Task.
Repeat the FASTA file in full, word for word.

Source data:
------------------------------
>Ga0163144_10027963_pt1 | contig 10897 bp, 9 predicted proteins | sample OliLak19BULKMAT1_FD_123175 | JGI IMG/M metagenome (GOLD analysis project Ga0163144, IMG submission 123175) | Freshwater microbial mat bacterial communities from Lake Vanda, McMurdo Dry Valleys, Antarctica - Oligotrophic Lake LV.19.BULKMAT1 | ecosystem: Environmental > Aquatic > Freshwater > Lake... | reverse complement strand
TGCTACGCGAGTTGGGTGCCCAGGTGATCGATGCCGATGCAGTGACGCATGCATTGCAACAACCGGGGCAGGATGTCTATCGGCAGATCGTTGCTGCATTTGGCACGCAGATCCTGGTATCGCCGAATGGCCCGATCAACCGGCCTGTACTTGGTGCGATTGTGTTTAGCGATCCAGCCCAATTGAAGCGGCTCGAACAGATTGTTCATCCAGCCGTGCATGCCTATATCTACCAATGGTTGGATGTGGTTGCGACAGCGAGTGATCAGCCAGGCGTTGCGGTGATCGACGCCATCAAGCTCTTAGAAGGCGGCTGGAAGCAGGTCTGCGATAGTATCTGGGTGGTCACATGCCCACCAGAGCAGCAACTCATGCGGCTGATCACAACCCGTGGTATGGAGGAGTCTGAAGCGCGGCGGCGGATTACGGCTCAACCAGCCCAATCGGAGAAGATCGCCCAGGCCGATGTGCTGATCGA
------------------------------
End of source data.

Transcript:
>Ga0163144_10027963_pt1 | contig 10897 bp, 9 predicted proteins | sample OliLak19BULKMAT1_FD_123175 | JGI IMG/M metagenome (GOLD analysis project Ga0163144, IMG submission 123175) | Freshwater microbial mat bacterial communities from Lake Vanda, McMurdo Dry Valleys, Antarctica - Oligotrophic Lake LV.19.BULKMAT1 | ecosystem: Environmental > Aquatic > Freshwater > Lake... | reverse complement strand
TGCTACGCGAGTTGGGTGCCCAGGTGATCGATGCCGATGCAGTGACGCATGCATTGCAACAACCGGGGCAGGATGTCTATCGGCAGATCGTTGCTGCATTTGGCACGCAGATCCTGGTATCGCCGAATGGCCCGATCAACCGGCCTGTACTTGGTGCGATTGTGTTTAGCGATCCAGCCCAATTGAAGCGGCTCGAACAGATTGTTCATCCAGCCGTGCATGCCTATATCTACCAATGGTTGGATGTGGTTGCGACAGCGAGTGATCAGCCAGGCGTTGCGGTGATCGACGCCATCAAGCTCTTAGAAGGCGGCTGGAAGCAGGTCTGCGATAGTATCTGGGTGGTCACATGCCCACCAGAGCAGCAACTCATGCGGCTGATCACAACCCGTGGTATGGAGGAGTCTGAAGCGCGGCGGCGGATTACGGCTCAACCAGCCCAATCGGAGAAGATCGCCCAGGCCGATGTGCTGATCGA